We’re not in an active bid cycle but we are still trying to foster relationships with cities interested in our championships, venues have facilities would be a good match for our venues. We want to be a little more intentional in identifying potential locations and not just responsive. What we’ve done already is some internal analysis and gotten some feedback from folks who hosted our championships or bid on our championships on the process. Was our bid portal beneficial? Were the symposiums we put on helpful? Is there a better way for us to deliver bid information and put out RFPs? We are working on an analysis of the last process to refine it and make that better. We’re doing a lot of listening and learning.
What are some early results of your analysis?
What we’ve learned, and what I heard in Salt Lake City [at Connect Sports], is people know about our championships but they are not sure how to connect. A small town like Columbus, Georgia, which has great softball, tennis and golf facilities, may not be able to host a Division I championship. We’ll educate them on the benefits of hosting our Division II or Divisions III championships, or hosting a Division 1 regional. There are plenty of opportunities for communities.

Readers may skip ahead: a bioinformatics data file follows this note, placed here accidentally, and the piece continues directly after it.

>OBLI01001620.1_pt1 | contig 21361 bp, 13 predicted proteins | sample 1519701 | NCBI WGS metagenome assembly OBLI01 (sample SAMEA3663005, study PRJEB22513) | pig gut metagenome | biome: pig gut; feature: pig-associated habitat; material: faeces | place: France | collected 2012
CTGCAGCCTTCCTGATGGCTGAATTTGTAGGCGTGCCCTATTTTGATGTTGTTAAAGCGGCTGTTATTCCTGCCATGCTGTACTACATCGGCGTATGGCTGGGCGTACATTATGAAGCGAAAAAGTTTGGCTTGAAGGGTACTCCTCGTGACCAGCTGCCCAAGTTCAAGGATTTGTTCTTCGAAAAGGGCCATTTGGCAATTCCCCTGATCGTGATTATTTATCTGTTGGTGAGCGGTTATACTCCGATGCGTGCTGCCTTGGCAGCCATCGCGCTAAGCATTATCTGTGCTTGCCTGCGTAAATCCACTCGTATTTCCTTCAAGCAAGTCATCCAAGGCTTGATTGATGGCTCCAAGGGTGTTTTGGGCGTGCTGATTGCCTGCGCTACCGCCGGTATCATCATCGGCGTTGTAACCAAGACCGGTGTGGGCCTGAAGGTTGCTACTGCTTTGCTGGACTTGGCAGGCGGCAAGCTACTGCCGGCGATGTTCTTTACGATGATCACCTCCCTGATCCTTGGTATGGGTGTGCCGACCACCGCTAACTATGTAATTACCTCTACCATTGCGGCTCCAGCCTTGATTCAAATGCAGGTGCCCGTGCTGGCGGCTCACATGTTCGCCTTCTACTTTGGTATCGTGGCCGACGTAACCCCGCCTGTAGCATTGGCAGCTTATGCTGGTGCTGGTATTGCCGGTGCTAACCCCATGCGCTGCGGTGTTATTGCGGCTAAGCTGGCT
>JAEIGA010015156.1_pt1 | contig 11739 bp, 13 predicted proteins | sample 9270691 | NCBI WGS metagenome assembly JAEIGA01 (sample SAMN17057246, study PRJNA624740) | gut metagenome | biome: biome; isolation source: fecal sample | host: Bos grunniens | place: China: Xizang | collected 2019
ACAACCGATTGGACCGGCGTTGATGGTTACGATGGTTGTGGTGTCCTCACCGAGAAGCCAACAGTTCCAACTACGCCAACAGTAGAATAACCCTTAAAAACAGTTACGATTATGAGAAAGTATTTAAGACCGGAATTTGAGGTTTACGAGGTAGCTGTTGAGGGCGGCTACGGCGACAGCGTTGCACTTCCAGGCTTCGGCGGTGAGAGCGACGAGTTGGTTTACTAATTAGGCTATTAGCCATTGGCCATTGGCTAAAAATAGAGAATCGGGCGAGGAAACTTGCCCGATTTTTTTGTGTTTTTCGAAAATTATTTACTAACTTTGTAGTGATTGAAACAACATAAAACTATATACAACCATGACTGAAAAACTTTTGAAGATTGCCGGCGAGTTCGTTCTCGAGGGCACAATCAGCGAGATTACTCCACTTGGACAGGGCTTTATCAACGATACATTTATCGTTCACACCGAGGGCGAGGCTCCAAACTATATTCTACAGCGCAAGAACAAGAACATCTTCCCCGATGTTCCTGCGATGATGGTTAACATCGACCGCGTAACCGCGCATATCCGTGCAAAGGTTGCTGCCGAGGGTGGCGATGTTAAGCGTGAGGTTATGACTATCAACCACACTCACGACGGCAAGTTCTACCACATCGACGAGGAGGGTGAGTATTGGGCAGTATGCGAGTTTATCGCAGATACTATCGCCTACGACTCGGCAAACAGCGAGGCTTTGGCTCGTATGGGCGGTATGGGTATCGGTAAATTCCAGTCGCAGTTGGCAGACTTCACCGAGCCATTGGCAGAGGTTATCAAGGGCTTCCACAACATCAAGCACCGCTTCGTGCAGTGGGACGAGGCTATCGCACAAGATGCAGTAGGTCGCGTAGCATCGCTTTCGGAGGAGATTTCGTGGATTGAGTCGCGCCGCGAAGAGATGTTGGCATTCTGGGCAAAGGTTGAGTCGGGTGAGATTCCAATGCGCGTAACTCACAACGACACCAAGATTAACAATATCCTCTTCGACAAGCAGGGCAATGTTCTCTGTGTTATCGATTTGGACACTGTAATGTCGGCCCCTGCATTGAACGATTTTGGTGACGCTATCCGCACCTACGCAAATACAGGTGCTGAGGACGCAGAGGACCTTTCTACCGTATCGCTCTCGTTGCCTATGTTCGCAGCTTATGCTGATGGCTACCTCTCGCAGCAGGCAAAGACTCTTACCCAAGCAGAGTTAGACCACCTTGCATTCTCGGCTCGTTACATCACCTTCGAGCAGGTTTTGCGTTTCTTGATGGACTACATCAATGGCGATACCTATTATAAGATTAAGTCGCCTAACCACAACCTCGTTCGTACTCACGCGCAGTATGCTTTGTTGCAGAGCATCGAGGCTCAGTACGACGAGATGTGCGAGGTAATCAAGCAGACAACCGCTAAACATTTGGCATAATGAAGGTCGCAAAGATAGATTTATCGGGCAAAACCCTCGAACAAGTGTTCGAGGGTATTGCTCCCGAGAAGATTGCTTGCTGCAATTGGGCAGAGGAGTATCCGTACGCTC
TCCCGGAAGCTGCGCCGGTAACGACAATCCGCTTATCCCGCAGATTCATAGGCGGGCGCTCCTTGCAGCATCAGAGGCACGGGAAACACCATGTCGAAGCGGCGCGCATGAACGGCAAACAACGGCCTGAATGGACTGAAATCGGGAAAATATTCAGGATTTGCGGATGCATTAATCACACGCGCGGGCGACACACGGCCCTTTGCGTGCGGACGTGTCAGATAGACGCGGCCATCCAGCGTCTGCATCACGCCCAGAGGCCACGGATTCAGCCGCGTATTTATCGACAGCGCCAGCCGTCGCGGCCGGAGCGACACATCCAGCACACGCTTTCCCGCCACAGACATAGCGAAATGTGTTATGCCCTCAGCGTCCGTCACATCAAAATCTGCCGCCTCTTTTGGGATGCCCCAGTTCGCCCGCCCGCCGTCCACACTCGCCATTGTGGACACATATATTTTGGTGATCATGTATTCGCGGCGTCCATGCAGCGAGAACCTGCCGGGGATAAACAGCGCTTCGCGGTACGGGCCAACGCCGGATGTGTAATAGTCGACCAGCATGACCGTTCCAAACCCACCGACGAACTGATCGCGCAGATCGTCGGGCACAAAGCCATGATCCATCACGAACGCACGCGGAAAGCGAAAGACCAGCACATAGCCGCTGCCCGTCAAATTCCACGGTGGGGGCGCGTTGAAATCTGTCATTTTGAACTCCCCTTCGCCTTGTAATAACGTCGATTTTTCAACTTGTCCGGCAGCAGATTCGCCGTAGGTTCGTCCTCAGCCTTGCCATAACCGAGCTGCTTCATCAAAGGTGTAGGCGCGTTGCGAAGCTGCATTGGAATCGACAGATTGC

How do you go about attracting new hosts while maintaining relationships with your regular partners?
That’s a difficult balance for sure. We are grateful to Columbus [Ohio]; Pittsburgh, St. Louis and others that have hosted a number of our championships several times. There is a benefit to those local organizing committees who understand our structure and how we operate. We often bring in potential host cities to shadow some of those cities so we can provide a similar experience when the event goes to their place.
The addition of beach volleyball brought the NCAA to 90 championship sports. Are you ever going to get to 100?